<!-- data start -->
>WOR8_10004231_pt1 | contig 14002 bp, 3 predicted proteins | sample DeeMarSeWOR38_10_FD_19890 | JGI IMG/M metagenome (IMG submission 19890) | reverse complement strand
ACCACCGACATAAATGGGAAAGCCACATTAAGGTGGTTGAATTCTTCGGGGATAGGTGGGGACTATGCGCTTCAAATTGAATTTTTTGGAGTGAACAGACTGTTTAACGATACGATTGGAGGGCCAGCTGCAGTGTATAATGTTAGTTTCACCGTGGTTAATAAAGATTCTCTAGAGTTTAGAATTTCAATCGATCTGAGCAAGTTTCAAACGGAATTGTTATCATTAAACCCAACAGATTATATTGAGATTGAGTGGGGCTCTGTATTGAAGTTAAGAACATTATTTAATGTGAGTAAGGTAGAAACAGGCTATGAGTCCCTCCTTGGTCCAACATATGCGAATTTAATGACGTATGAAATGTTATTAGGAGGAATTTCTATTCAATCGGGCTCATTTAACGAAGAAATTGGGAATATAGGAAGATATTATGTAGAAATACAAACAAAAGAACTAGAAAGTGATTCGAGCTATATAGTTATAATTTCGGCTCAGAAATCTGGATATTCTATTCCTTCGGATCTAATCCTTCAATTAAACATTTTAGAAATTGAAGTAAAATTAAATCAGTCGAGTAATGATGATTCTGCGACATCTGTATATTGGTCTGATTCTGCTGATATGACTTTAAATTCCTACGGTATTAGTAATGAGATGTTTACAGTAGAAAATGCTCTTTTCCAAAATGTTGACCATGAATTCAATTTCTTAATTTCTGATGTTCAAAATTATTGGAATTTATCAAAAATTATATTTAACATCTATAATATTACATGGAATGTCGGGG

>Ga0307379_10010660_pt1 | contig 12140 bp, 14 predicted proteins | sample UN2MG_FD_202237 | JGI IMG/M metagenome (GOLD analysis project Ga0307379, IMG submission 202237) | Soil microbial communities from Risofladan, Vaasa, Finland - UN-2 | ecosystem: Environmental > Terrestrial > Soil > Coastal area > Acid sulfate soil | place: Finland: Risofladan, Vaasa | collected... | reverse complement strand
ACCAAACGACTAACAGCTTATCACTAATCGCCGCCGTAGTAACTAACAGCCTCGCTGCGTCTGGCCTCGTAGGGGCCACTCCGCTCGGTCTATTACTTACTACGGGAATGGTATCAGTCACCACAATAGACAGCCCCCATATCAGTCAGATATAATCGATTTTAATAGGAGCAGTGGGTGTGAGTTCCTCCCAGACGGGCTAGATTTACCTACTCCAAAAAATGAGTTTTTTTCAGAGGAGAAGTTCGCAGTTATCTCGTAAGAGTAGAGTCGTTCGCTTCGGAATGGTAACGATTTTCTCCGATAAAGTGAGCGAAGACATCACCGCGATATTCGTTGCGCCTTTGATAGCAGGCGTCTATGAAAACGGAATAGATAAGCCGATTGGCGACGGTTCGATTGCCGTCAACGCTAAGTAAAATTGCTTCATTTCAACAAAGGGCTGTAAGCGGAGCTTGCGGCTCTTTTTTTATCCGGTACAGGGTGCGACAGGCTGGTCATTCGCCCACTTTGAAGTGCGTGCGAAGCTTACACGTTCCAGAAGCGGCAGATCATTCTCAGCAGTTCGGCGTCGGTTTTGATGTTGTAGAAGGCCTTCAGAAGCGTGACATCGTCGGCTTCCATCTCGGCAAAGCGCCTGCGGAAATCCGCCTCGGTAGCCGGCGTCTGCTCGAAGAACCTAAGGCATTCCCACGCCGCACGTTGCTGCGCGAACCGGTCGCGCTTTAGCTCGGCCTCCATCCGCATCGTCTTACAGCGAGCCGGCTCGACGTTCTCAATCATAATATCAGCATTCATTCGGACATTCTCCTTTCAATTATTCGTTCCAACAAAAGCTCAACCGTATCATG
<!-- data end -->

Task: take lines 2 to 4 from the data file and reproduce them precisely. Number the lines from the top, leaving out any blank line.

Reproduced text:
ACCACCGACATAAATGGGAAAGCCACATTAAGGTGGTTGAATTCTTCGGGGATAGGTGGGGACTATGCGCTTCAAATTGAATTTTTTGGAGTGAACAGACTGTTTAACGATACGATTGGAGGGCCAGCTGCAGTGTATAATGTTAGTTTCACCGTGGTTAATAAAGATTCTCTAGAGTTTAGAATTTCAATCGATCTGAGCAAGTTTCAAACGGAATTGTTATCATTAAACCCAACAGATTATATTGAGATTGAGTGGGGCTCTGTATTGAAGTTAAGAACATTATTTAATGTGAGTAAGGTAGAAACAGGCTATGAGTCCCTCCTTGGTCCAACATATGCGAATTTAATGACGTATGAAATGTTATTAGGAGGAATTTCTATTCAATCGGGCTCATTTAACGAAGAAATTGGGAATATAGGAAGATATTATGTAGAAATACAAACAAAAGAACTAGAAAGTGATTCGAGCTATATAGTTATAATTTCGGCTCAGAAATCTGGATATTCTATTCCTTCGGATCTAATCCTTCAATTAAACATTTTAGAAATTGAAGTAAAATTAAATCAGTCGAGTAATGATGATTCTGCGACATCTGTATATTGGTCTGATTCTGCTGATATGACTTTAAATTCCTACGGTATTAGTAATGAGATGTTTACAGTAGAAAATGCTCTTTTCCAAAATGTTGACCATGAATTCAATTTCTTAATTTCTGATGTTCAAAATTATTGGAATTTATCAAAAATTATATTTAACATCTATAATATTACATGGAATGTCGGGG

>Ga0307379_10010660_pt1 | contig 12140 bp, 14 predicted proteins | sample UN2MG_FD_202237 | JGI IMG/M metagenome (GOLD analysis project Ga0307379, IMG submission 202237) | Soil microbial communities from Risofladan, Vaasa, Finland - UN-2 | ecosystem: Environmental > Terrestrial > Soil > Coastal area > Acid sulfate soil | place: Finland: Risofladan, Vaasa | collected... | reverse complement strand
ACCAAACGACTAACAGCTTATCACTAATCGCCGCCGTAGTAACTAACAGCCTCGCTGCGTCTGGCCTCGTAGGGGCCACTCCGCTCGGTCTATTACTTACTACGGGAATGGTATCAGTCACCACAATAGACAGCCCCCATATCAGTCAGATATAATCGATTTTAATAGGAGCAGTGGGTGTGAGTTCCTCCCAGACGGGCTAGATTTACCTACTCCAAAAAATGAGTTTTTTTCAGAGGAGAAGTTCGCAGTTATCTCGTAAGAGTAGAGTCGTTCGCTTCGGAATGGTAACGATTTTCTCCGATAAAGTGAGCGAAGACATCACCGCGATATTCGTTGCGCCTTTGATAGCAGGCGTCTATGAAAACGGAATAGATAAGCCGATTGGCGACGGTTCGATTGCCGTCAACGCTAAGTAAAATTGCTTCATTTCAACAAAGGGCTGTAAGCGGAGCTTGCGGCTCTTTTTTTATCCGGTACAGGGTGCGACAGGCTGGTCATTCGCCCACTTTGAAGTGCGTGCGAAGCTTACACGTTCCAGAAGCGGCAGATCATTCTCAGCAGTTCGGCGTCGGTTTTGATGTTGTAGAAGGCCTTCAGAAGCGTGACATCGTCGGCTTCCATCTCGGCAAAGCGCCTGCGGAAATCCGCCTCGGTAGCCGGCGTCTGCTCGAAGAACCTAAGGCATTCCCACGCCGCACGTTGCTGCGCGAACCGGTCGCGCTTTAGCTCGGCCTCCATCCGCATCGTCTTACAGCGAGCCGGCTCGACGTTCTCAATCATAATATCAGCATTCATTCGGACATTCTCCTTTCAATTATTCGTTCCAACAAAAGCTCAACCGTATCATG